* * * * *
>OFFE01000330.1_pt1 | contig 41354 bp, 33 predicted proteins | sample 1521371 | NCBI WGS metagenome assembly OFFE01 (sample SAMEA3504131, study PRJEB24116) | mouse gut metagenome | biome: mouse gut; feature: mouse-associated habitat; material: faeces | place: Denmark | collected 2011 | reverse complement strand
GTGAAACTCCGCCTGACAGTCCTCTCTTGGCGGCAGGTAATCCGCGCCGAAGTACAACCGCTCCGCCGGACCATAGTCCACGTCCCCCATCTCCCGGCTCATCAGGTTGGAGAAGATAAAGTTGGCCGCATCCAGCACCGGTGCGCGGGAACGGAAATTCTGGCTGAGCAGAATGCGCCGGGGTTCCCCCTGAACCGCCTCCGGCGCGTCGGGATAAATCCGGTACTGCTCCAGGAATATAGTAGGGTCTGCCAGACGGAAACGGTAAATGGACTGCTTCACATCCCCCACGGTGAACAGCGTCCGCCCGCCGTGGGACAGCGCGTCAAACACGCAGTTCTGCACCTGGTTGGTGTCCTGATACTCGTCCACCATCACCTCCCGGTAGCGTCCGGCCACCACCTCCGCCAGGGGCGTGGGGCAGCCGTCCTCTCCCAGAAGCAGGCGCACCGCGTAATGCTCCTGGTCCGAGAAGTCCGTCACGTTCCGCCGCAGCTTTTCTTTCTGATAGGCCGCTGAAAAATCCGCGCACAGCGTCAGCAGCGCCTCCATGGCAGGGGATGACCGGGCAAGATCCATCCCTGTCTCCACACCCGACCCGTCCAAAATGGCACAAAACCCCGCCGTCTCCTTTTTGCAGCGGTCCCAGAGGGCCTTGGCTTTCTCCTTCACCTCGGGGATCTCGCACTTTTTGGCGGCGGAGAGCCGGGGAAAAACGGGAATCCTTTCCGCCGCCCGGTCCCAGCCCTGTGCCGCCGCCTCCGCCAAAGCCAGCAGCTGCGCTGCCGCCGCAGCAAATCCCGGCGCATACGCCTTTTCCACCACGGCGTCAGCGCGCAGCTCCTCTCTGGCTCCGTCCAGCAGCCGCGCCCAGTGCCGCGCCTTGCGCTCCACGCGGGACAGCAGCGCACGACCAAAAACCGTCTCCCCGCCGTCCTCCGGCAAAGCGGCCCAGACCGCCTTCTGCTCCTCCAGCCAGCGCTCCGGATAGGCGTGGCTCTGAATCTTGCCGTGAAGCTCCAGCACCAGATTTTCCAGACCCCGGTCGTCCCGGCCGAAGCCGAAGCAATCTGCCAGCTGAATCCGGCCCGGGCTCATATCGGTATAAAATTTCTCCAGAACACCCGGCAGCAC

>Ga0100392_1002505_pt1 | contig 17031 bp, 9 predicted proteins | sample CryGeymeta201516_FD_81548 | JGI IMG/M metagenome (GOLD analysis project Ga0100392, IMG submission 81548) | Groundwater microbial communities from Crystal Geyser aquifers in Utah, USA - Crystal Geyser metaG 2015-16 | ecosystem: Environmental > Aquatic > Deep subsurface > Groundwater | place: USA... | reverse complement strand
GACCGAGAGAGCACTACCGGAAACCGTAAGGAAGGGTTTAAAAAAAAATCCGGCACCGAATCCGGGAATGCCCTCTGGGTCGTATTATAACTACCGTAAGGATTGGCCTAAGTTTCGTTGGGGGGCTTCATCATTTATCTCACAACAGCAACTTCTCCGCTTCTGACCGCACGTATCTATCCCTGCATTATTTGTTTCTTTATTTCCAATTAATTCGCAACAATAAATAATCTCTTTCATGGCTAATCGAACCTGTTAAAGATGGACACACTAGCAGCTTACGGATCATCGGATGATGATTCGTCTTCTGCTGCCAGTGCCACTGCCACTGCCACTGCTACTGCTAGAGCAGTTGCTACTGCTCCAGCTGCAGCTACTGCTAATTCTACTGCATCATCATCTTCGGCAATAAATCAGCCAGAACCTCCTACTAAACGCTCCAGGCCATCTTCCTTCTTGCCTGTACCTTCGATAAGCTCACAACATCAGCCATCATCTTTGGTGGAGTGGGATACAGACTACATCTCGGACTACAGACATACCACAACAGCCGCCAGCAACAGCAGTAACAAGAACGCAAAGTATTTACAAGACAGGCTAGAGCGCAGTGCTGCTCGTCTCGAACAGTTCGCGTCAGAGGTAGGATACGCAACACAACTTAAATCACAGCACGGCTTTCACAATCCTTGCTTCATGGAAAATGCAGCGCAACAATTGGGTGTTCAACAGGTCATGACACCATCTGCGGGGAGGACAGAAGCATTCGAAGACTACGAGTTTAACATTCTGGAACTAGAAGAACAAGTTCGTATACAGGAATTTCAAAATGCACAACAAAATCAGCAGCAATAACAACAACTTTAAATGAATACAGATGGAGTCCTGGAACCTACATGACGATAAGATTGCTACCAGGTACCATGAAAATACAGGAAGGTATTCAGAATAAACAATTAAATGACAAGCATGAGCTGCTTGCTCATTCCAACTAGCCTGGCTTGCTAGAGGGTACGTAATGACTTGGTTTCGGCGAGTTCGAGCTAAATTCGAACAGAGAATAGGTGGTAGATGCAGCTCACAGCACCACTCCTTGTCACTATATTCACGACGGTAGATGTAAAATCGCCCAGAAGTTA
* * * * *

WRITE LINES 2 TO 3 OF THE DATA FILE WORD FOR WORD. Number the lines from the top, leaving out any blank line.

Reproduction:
GTGAAACTCCGCCTGACAGTCCTCTCTTGGCGGCAGGTAATCCGCGCCGAAGTACAACCGCTCCGCCGGACCATAGTCCACGTCCCCCATCTCCCGGCTCATCAGGTTGGAGAAGATAAAGTTGGCCGCATCCAGCACCGGTGCGCGGGAACGGAAATTCTGGCTGAGCAGAATGCGCCGGGGTTCCCCCTGAACCGCCTCCGGCGCGTCGGGATAAATCCGGTACTGCTCCAGGAATATAGTAGGGTCTGCCAGACGGAAACGGTAAATGGACTGCTTCACATCCCCCACGGTGAACAGCGTCCGCCCGCCGTGGGACAGCGCGTCAAACACGCAGTTCTGCACCTGGTTGGTGTCCTGATACTCGTCCACCATCACCTCCCGGTAGCGTCCGGCCACCACCTCCGCCAGGGGCGTGGGGCAGCCGTCCTCTCCCAGAAGCAGGCGCACCGCGTAATGCTCCTGGTCCGAGAAGTCCGTCACGTTCCGCCGCAGCTTTTCTTTCTGATAGGCCGCTGAAAAATCCGCGCACAGCGTCAGCAGCGCCTCCATGGCAGGGGATGACCGGGCAAGATCCATCCCTGTCTCCACACCCGACCCGTCCAAAATGGCACAAAACCCCGCCGTCTCCTTTTTGCAGCGGTCCCAGAGGGCCTTGGCTTTCTCCTTCACCTCGGGGATCTCGCACTTTTTGGCGGCGGAGAGCCGGGGAAAAACGGGAATCCTTTCCGCCGCCCGGTCCCAGCCCTGTGCCGCCGCCTCCGCCAAAGCCAGCAGCTGCGCTGCCGCCGCAGCAAATCCCGGCGCATACGCCTTTTCCACCACGGCGTCAGCGCGCAGCTCCTCTCTGGCTCCGTCCAGCAGCCGCGCCCAGTGCCGCGCCTTGCGCTCCACGCGGGACAGCAGCGCACGACCAAAAACCGTCTCCCCGCCGTCCTCCGGCAAAGCGGCCCAGACCGCCTTCTGCTCCTCCAGCCAGCGCTCCGGATAGGCGTGGCTCTGAATCTTGCCGTGAAGCTCCAGCACCAGATTTTCCAGACCCCGGTCGTCCCGGCCGAAGCCGAAGCAATCTGCCAGCTGAATCCGGCCCGGGCTCATATCGGTATAAAATTTCTCCAGAACACCCGGCAGCAC

>Ga0100392_1002505_pt1 | contig 17031 bp, 9 predicted proteins | sample CryGeymeta201516_FD_81548 | JGI IMG/M metagenome (GOLD analysis project Ga0100392, IMG submission 81548) | Groundwater microbial communities from Crystal Geyser aquifers in Utah, USA - Crystal Geyser metaG 2015-16 | ecosystem: Environmental > Aquatic > Deep subsurface > Groundwater | place: USA... | reverse complement strand